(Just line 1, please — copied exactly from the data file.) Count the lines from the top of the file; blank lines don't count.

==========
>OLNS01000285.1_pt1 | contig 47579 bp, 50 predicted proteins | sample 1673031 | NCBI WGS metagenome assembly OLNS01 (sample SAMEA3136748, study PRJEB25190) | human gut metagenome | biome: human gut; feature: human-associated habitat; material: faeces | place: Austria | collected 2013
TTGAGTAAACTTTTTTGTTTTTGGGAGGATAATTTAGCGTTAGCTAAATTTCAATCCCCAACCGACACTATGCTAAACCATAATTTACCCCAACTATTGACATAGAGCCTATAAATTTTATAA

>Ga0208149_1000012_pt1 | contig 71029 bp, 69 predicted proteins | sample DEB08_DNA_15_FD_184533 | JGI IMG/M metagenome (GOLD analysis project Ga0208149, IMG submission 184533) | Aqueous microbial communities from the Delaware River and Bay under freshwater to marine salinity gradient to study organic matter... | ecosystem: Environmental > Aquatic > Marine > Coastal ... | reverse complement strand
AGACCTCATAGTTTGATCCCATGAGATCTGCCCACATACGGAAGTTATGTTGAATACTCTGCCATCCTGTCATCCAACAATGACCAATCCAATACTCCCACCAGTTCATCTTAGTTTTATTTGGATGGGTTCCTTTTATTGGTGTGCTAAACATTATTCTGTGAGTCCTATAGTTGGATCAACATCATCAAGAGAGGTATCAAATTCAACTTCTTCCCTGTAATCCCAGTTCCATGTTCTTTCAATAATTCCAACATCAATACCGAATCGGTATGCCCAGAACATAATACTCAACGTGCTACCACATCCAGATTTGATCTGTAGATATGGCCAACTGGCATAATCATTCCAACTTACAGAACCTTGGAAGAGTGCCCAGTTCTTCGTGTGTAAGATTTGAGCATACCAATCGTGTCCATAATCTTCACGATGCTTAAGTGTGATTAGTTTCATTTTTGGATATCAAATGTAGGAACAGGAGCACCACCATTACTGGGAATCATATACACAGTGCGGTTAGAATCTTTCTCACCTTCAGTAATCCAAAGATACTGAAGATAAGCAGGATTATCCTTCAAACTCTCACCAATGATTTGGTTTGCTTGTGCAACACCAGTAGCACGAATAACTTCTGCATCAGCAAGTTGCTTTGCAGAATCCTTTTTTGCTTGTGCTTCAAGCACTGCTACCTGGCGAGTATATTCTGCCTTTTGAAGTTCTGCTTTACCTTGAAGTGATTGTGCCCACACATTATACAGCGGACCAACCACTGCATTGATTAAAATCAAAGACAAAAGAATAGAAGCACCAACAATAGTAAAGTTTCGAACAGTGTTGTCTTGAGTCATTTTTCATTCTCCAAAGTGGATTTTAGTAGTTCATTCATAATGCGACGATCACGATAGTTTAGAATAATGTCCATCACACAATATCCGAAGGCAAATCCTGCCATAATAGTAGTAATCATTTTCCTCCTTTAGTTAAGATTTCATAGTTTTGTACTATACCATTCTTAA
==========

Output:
>OLNS01000285.1_pt1 | contig 47579 bp, 50 predicted proteins | sample 1673031 | NCBI WGS metagenome assembly OLNS01 (sample SAMEA3136748, study PRJEB25190) | human gut metagenome | biome: human gut; feature: human-associated habitat; material: faeces | place: Austria | collected 2013